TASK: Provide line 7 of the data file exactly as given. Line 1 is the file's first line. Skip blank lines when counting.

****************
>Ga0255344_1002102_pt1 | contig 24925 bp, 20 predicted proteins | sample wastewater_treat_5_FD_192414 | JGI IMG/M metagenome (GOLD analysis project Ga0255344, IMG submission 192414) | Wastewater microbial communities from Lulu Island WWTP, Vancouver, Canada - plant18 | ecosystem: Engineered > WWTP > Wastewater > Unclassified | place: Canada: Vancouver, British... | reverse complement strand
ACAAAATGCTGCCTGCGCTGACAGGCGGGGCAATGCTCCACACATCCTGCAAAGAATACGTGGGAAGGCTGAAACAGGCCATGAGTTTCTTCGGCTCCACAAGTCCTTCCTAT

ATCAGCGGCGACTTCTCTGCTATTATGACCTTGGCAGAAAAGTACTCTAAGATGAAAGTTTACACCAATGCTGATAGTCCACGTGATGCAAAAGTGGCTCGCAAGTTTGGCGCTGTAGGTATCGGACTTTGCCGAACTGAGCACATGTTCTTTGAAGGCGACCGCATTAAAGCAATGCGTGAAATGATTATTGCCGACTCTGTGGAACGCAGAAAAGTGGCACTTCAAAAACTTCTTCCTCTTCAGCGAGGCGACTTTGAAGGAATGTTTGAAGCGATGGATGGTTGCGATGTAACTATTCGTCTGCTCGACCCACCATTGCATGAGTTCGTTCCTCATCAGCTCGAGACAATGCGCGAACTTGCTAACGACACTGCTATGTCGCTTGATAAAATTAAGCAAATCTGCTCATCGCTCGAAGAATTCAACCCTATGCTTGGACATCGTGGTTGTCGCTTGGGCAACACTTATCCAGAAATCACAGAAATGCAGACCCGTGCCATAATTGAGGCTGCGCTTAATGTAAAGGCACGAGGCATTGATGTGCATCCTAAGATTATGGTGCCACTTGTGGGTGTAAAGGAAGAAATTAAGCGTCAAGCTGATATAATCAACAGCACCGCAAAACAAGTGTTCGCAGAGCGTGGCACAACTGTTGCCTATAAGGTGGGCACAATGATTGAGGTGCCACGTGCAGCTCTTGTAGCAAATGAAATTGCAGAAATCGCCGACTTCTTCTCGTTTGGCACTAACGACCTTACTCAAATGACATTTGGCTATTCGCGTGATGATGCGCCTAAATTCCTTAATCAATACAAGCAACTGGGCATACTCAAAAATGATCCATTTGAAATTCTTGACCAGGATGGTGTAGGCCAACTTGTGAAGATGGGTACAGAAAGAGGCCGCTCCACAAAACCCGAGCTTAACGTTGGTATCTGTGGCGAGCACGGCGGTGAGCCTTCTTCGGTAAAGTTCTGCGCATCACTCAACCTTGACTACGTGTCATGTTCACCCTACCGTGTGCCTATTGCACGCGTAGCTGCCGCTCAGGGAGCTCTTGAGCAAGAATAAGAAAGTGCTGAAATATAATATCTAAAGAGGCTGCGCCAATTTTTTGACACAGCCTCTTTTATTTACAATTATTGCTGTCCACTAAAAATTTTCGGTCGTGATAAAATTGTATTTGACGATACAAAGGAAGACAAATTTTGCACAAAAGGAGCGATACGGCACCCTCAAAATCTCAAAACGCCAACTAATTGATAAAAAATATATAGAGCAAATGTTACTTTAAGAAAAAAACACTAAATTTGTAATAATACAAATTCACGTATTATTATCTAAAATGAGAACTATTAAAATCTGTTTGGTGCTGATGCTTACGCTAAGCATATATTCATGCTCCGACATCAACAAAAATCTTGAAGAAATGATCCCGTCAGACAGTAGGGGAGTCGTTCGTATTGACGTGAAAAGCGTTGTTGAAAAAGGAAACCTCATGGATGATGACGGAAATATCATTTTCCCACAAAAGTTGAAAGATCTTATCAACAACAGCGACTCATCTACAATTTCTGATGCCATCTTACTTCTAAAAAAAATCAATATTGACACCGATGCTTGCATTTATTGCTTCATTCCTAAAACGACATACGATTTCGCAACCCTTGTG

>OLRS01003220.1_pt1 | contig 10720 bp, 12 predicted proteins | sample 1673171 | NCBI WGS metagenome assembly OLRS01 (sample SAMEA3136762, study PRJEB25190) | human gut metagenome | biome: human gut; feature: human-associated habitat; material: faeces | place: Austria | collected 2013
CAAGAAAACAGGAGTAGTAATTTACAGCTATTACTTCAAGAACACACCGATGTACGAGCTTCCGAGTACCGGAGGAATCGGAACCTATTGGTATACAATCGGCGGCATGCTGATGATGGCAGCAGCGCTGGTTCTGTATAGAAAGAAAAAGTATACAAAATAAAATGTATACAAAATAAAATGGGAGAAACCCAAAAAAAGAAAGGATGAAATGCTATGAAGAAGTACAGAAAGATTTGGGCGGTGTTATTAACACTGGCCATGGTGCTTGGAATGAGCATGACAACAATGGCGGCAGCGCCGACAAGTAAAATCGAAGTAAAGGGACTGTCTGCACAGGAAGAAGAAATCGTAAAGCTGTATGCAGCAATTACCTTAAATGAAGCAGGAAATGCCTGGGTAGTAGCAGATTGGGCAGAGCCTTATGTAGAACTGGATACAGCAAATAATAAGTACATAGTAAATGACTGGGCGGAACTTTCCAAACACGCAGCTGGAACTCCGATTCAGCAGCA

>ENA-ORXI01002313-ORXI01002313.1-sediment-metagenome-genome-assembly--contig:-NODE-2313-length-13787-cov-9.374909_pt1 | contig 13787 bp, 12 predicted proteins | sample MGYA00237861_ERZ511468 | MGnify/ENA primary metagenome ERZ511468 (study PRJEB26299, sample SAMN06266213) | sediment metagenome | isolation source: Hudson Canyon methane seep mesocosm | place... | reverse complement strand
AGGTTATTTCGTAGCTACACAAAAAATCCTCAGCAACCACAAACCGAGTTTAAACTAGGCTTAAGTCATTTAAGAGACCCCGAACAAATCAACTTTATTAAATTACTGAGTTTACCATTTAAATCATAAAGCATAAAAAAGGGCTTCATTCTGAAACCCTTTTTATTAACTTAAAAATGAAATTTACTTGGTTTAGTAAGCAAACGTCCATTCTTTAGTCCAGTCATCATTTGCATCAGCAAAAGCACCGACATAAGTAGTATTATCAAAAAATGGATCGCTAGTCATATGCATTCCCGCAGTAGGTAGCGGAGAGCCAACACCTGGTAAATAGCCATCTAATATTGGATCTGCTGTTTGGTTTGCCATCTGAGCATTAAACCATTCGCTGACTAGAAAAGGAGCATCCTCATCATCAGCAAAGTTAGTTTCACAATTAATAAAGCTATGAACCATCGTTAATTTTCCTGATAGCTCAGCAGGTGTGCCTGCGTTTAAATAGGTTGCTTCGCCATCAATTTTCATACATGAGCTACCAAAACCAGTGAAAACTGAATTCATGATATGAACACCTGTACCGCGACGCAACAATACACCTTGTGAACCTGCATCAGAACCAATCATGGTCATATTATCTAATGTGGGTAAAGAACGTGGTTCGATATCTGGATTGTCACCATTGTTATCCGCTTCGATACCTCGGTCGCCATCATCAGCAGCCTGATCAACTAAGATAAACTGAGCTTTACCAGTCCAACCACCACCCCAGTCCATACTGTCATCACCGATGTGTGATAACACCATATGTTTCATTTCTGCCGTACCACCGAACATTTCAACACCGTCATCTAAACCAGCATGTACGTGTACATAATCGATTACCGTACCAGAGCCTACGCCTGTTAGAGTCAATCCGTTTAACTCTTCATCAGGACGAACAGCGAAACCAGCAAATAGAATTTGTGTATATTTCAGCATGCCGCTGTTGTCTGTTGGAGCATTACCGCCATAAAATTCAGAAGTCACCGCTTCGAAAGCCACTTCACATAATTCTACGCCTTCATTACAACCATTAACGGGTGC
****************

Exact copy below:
AGGTTATTTCGTAGCTACACAAAAAATCCTCAGCAACCACAAACCGAGTTTAAACTAGGCTTAAGTCATTTAAGAGACCCCGAACAAATCAACTTTATTAAATTACTGAGTTTACCATTTAAATCATAAAGCATAAAAAAGGGCTTCATTCTGAAACCCTTTTTATTAACTTAAAAATGAAATTTACTTGGTTTAGTAAGCAAACGTCCATTCTTTAGTCCAGTCATCATTTGCATCAGCAAAAGCACCGACATAAGTAGTATTATCAAAAAATGGATCGCTAGTCATATGCATTCCCGCAGTAGGTAGCGGAGAGCCAACACCTGGTAAATAGCCATCTAATATTGGATCTGCTGTTTGGTTTGCCATCTGAGCATTAAACCATTCGCTGACTAGAAAAGGAGCATCCTCATCATCAGCAAAGTTAGTTTCACAATTAATAAAGCTATGAACCATCGTTAATTTTCCTGATAGCTCAGCAGGTGTGCCTGCGTTTAAATAGGTTGCTTCGCCATCAATTTTCATACATGAGCTACCAAAACCAGTGAAAACTGAATTCATGATATGAACACCTGTACCGCGACGCAACAATACACCTTGTGAACCTGCATCAGAACCAATCATGGTCATATTATCTAATGTGGGTAAAGAACGTGGTTCGATATCTGGATTGTCACCATTGTTATCCGCTTCGATACCTCGGTCGCCATCATCAGCAGCCTGATCAACTAAGATAAACTGAGCTTTACCAGTCCAACCACCACCCCAGTCCATACTGTCATCACCGATGTGTGATAACACCATATGTTTCATTTCTGCCGTACCACCGAACATTTCAACACCGTCATCTAAACCAGCATGTACGTGTACATAATCGATTACCGTACCAGAGCCTACGCCTGTTAGAGTCAATCCGTTTAACTCTTCATCAGGACGAACAGCGAAACCAGCAAATAGAATTTGTGTATATTTCAGCATGCCGCTGTTGTCTGTTGGAGCATTACCGCCATAAAATTCAGAAGTCACCGCTTCGAAAGCCACTTCACATAATTCTACGCCTTCATTACAACCATTAACGGGTGC